2. People never cease to surprise

We travelled through six states, covering more than 80 per cent of the distance from Kashmir to Kanyakumari.

We met some amazing people, starting from the 104-year-old caretaker of an ashram in Tumkur to the old man near the Haryana-Rajasthan border who was taken for a ride by a hospital.

People are generally suspicious about people.

We would also be so but what we observed was quite contrary and extraordinary.

When we told people why were riding, teas came for free, biscuits were on the house, two rotis ordered became four and a indifferent face turned into a loving and smiling one.

People never cease to surprise.

We learnt this first hand.

The kids on the field who posed for photos, the forest guard who offered his dinner to a hungry rider, the truck driver who helped us carry our cycles into the city, all of these people had no reason to help us but they did.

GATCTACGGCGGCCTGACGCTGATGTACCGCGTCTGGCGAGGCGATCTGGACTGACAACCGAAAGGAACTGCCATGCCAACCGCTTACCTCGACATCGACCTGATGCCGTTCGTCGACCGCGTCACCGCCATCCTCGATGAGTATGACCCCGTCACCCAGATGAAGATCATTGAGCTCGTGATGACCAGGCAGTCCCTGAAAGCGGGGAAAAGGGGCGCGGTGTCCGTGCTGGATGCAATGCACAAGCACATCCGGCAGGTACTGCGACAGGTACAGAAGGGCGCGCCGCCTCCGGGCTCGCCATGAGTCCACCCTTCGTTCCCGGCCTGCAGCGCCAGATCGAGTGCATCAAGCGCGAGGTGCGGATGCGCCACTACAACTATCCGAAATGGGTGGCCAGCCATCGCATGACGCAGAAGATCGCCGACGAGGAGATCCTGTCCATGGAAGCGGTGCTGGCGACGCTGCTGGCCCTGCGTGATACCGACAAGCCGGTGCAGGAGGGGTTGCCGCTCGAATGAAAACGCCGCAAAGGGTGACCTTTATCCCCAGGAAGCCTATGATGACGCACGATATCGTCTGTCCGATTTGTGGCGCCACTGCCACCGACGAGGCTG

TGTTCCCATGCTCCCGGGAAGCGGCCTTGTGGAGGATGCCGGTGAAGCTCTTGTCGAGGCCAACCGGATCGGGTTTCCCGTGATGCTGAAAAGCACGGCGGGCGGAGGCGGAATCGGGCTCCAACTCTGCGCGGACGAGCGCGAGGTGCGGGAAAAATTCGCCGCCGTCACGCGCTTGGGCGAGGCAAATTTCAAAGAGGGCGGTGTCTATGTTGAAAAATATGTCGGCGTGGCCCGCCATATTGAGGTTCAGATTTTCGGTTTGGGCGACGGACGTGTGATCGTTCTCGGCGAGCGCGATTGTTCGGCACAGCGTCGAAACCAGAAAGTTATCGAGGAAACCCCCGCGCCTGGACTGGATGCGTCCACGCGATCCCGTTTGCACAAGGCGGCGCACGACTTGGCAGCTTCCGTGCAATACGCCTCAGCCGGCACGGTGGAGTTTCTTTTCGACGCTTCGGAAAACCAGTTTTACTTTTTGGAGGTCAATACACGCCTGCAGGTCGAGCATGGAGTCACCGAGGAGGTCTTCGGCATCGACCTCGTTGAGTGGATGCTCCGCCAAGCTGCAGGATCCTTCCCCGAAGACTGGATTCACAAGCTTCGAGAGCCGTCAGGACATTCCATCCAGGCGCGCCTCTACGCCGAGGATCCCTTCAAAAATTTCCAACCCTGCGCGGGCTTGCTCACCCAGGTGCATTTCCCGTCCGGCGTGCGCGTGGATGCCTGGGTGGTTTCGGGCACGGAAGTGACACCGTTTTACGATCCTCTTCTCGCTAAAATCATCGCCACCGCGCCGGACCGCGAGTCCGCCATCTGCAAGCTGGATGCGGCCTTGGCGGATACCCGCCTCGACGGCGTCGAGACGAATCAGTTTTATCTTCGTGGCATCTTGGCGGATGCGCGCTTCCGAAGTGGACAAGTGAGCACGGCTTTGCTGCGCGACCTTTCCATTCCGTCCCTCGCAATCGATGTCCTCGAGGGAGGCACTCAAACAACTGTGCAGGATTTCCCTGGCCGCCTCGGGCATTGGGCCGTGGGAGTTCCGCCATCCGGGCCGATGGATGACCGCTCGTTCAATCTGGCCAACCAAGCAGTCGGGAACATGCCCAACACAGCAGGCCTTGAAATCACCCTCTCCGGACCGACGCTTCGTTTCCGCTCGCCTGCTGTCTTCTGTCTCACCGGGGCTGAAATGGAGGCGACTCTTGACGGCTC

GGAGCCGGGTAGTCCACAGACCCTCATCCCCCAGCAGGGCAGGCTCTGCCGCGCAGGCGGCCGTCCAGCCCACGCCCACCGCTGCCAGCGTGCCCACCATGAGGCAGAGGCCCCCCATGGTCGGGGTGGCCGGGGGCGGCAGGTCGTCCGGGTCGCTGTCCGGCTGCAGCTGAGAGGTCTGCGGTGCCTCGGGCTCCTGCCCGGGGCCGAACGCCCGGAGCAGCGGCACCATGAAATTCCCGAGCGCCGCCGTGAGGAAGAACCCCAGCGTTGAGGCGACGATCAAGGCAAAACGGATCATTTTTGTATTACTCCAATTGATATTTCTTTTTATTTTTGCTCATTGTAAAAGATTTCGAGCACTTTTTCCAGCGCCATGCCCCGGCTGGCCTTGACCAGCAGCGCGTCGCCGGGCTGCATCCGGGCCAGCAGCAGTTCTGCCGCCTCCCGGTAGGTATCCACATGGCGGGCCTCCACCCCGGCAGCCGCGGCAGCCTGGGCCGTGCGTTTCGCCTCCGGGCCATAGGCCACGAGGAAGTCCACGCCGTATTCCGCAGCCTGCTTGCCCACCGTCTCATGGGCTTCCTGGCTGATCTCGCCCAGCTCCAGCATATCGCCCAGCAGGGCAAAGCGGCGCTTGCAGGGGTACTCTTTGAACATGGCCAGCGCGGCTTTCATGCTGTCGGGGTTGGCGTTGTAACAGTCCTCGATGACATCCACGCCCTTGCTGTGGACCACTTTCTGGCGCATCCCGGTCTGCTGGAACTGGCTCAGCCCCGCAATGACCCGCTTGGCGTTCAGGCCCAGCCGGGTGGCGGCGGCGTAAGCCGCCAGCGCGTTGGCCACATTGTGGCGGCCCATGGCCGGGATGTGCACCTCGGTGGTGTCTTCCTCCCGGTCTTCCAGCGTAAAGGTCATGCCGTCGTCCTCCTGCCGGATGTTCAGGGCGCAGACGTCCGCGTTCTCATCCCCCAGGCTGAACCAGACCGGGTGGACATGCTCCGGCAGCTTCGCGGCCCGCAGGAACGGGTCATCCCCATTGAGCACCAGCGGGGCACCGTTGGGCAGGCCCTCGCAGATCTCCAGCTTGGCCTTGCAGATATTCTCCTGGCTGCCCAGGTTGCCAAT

So much so that, when we set out, we hoped that most people we encounter were good.

They surpassed our expectations.

We never met a single bad person on the trip.

3. Find friends who like doing stuff with you... and maintain these friendships

Being positive is often easier said than done.

When you wake up next morning knowing that you have to cycle another 150 kms in the day, in the heat and dust, along the highway, it is pretty difficult to stay positive.

But we learnt to stay positive.

We stayed positive because we enjoyed the company of each other.